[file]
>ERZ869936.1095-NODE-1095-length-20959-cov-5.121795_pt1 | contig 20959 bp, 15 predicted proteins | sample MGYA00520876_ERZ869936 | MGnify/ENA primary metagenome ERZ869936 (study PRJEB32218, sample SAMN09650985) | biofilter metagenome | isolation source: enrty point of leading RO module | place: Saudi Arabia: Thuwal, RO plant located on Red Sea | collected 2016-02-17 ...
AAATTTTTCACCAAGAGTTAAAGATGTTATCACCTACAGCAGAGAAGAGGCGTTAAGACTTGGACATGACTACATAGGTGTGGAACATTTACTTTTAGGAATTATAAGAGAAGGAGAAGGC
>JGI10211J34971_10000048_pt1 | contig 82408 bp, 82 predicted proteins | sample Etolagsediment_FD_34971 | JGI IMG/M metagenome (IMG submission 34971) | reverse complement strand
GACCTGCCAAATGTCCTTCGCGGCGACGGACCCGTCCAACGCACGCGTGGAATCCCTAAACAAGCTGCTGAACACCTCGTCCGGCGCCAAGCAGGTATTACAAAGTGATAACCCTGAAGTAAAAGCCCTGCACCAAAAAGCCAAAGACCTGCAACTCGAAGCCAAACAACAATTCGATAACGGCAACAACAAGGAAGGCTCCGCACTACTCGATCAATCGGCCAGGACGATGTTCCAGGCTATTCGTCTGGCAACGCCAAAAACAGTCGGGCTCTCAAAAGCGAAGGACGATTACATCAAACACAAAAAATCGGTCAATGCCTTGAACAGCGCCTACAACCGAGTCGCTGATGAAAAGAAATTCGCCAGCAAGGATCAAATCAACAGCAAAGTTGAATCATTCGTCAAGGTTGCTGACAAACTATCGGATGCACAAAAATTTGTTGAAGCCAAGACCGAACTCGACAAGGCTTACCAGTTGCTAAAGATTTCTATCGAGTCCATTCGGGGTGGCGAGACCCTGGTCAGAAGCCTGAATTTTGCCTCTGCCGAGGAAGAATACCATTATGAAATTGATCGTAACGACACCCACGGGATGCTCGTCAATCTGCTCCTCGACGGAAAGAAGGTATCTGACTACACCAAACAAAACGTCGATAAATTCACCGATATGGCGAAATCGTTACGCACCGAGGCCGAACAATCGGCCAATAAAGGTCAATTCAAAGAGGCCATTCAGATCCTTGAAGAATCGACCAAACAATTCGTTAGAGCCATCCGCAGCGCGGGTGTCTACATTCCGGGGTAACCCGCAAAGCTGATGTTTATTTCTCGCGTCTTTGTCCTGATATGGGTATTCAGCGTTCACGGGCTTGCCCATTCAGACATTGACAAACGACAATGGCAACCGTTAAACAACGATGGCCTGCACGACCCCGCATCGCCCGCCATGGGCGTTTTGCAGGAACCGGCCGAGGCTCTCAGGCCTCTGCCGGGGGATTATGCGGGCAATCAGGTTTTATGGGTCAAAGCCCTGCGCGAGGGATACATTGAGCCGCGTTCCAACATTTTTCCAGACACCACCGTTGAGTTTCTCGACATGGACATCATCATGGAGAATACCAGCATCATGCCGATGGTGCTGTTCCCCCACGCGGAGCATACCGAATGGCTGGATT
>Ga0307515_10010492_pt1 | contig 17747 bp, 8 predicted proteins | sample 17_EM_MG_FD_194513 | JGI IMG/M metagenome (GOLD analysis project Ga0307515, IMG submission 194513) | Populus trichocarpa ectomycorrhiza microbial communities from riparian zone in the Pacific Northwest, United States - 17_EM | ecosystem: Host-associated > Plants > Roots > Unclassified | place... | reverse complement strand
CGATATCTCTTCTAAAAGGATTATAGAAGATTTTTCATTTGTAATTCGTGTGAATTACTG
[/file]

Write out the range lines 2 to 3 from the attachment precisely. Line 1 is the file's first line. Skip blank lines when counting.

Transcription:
AAATTTTTCACCAAGAGTTAAAGATGTTATCACCTACAGCAGAGAAGAGGCGTTAAGACTTGGACATGACTACATAGGTGTGGAACATTTACTTTTAGGAATTATAAGAGAAGGAGAAGGC
>JGI10211J34971_10000048_pt1 | contig 82408 bp, 82 predicted proteins | sample Etolagsediment_FD_34971 | JGI IMG/M metagenome (IMG submission 34971) | reverse complement strand